3rd time: mark their name down on a piece of paper, but not on the board for all to see. Let the child know that they have continued to break the class rules which has resulted in the consequence discussed above.
Obviously, there will be occasions when children continue beyond the steps we've outlined here. Get into the habit of being curious about what is causing their behaviour. Thinking about the behaviour as connection-seeking rather than attention-seeking can help you to approach the situation in a calmer more positive way.
Download our free behaviour iceberg poster to help your school community look beneath the behaviours they see.
You know how we said not to write the name of the child who kept calling out on the board? That's because it is an insensitive way of dealing with an issue, which visibly singles out a child in front of everyone. If you write a child's name down on a piece of paper, they know they have misbehaved. They also have the opportunity to stop, and amend their behaviour without further consequence.
If you write the name of a child who misbehaves on the board—visible to everyone—why would they choose to change their behaviour? Their name will remain up there, for all to see, regardless of whether they start to behave better, or not. It's humiliating – not inclusive, especially for children who regularly struggle with some of the basic rules (e.g. those with attention deficit disorders).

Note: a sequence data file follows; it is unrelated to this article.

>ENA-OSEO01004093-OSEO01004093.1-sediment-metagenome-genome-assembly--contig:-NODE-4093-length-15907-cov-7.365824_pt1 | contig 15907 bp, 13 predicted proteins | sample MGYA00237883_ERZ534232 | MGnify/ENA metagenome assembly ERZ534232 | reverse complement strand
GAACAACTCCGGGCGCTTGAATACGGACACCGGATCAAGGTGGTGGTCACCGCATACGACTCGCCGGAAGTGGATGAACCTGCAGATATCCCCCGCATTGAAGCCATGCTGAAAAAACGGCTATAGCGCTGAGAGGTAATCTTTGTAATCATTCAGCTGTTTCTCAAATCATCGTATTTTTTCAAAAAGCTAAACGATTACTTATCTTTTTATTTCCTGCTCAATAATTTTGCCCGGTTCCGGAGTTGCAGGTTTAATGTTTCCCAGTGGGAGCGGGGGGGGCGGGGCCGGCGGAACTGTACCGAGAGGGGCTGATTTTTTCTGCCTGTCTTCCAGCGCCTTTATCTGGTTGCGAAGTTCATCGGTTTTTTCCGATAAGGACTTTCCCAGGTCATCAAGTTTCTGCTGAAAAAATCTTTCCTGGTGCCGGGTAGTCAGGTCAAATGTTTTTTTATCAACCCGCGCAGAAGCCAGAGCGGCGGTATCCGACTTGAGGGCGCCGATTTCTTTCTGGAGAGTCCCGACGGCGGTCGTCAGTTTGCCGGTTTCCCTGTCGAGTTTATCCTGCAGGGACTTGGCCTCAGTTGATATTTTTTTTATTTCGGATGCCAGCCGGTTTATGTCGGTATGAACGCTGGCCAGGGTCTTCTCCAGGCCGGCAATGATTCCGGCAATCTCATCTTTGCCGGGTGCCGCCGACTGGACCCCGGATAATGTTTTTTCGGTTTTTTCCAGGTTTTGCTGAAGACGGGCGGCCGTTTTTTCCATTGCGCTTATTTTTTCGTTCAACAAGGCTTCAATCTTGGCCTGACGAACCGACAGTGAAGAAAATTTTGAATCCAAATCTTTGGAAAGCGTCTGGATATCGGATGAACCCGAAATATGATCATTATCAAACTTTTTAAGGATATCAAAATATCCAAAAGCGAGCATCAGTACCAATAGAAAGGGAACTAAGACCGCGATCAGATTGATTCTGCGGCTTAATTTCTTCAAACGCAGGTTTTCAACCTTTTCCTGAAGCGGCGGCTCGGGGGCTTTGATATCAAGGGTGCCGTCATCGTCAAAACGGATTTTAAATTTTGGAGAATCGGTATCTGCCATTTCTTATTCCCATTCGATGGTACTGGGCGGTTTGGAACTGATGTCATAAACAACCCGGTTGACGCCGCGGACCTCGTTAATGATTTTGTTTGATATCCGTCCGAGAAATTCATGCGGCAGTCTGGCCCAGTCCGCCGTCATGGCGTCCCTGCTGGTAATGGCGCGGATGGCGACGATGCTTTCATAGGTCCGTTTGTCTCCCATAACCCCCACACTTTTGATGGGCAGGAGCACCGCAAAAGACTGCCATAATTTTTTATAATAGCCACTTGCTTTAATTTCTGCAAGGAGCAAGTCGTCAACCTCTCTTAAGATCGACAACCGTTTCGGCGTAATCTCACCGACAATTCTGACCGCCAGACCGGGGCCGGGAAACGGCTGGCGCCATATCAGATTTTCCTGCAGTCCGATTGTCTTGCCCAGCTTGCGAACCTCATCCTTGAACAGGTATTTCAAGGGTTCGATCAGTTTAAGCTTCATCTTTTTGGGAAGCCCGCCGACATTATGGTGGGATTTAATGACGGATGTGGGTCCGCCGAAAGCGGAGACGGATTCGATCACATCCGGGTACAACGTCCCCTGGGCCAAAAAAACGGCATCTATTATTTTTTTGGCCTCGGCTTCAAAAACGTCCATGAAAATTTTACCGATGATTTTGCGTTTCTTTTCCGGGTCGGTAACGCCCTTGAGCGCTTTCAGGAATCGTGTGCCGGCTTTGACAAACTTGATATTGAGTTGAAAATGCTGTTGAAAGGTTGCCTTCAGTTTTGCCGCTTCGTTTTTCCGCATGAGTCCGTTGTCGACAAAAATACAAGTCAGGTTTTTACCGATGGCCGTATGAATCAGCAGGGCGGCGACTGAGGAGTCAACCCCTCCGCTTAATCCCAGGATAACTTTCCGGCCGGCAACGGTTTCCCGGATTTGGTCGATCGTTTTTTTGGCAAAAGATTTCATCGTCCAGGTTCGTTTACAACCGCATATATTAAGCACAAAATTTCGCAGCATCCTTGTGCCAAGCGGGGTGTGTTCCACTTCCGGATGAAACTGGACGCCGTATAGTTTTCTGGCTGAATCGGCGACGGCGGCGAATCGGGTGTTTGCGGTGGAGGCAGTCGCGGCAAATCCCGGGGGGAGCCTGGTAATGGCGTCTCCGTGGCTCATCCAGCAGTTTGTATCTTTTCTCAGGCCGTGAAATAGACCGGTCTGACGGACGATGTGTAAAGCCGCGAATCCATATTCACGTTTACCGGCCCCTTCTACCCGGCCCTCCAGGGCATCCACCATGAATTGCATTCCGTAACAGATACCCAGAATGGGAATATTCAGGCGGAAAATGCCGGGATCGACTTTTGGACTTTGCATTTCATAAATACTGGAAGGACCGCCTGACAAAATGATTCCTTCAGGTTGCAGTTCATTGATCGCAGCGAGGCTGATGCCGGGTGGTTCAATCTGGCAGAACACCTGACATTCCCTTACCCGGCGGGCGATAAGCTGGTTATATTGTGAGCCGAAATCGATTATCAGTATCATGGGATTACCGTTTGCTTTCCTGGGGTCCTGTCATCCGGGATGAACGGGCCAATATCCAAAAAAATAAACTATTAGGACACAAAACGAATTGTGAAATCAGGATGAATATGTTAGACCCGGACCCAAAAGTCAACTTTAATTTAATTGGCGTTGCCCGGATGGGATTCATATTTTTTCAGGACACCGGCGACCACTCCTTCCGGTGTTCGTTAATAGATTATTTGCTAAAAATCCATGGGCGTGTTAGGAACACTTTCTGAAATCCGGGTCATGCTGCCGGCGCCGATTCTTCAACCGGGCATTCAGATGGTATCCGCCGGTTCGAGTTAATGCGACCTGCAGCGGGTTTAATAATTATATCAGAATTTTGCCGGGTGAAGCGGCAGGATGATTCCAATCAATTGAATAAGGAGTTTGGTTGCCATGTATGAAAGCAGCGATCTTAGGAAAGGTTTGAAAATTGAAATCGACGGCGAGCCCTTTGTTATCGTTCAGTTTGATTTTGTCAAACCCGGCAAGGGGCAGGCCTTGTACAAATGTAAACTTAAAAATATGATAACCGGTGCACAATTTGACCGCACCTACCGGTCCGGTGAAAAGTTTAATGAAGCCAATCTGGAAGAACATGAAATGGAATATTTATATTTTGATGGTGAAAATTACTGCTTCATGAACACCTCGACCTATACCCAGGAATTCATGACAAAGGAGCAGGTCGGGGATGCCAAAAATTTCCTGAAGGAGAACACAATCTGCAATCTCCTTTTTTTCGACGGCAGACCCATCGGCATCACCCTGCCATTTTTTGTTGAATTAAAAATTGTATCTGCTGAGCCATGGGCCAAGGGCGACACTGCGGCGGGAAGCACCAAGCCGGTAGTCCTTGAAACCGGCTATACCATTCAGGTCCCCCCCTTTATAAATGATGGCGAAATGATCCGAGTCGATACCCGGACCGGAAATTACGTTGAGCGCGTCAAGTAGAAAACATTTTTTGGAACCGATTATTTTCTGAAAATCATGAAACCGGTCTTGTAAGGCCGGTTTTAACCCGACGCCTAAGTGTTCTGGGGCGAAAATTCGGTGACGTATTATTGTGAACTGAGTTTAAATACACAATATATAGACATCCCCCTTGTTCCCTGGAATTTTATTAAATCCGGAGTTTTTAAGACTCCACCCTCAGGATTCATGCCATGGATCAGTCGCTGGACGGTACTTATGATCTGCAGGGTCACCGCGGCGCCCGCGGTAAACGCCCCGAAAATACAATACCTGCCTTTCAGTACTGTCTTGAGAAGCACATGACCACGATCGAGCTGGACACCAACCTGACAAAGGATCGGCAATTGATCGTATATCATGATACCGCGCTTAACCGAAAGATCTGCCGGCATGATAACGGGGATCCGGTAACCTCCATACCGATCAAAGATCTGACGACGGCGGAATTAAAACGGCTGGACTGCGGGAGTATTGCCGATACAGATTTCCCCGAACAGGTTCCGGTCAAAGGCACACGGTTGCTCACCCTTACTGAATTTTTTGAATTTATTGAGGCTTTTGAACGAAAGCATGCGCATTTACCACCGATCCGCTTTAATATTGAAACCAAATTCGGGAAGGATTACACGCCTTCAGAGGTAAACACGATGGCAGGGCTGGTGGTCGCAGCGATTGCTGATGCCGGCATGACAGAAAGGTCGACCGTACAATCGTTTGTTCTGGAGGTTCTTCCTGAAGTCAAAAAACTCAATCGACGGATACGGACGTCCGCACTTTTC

Read our blog about developing an authoritative teaching style for more tips on effective classroom management.
This is especially important when resolving conflicts between children in your class. Allow time for the children involved to fully explain how they believe the incident arose, as well as what has upset them and why.
Create opportunities day-to-day, during normal lessons and learning, for children to be listened to as well. This helps them engage with the learning and feel included in it.
Listen to all children's thoughts in the creation of additional classroom rules (beyond the minimum, basic ones we talked about before).
What is 'scaffolding' in terms of teaching and learning? We could write an entire book about scaffolding, but in the simplest terms, scaffolding means giving support so that all pupils can access the same learning.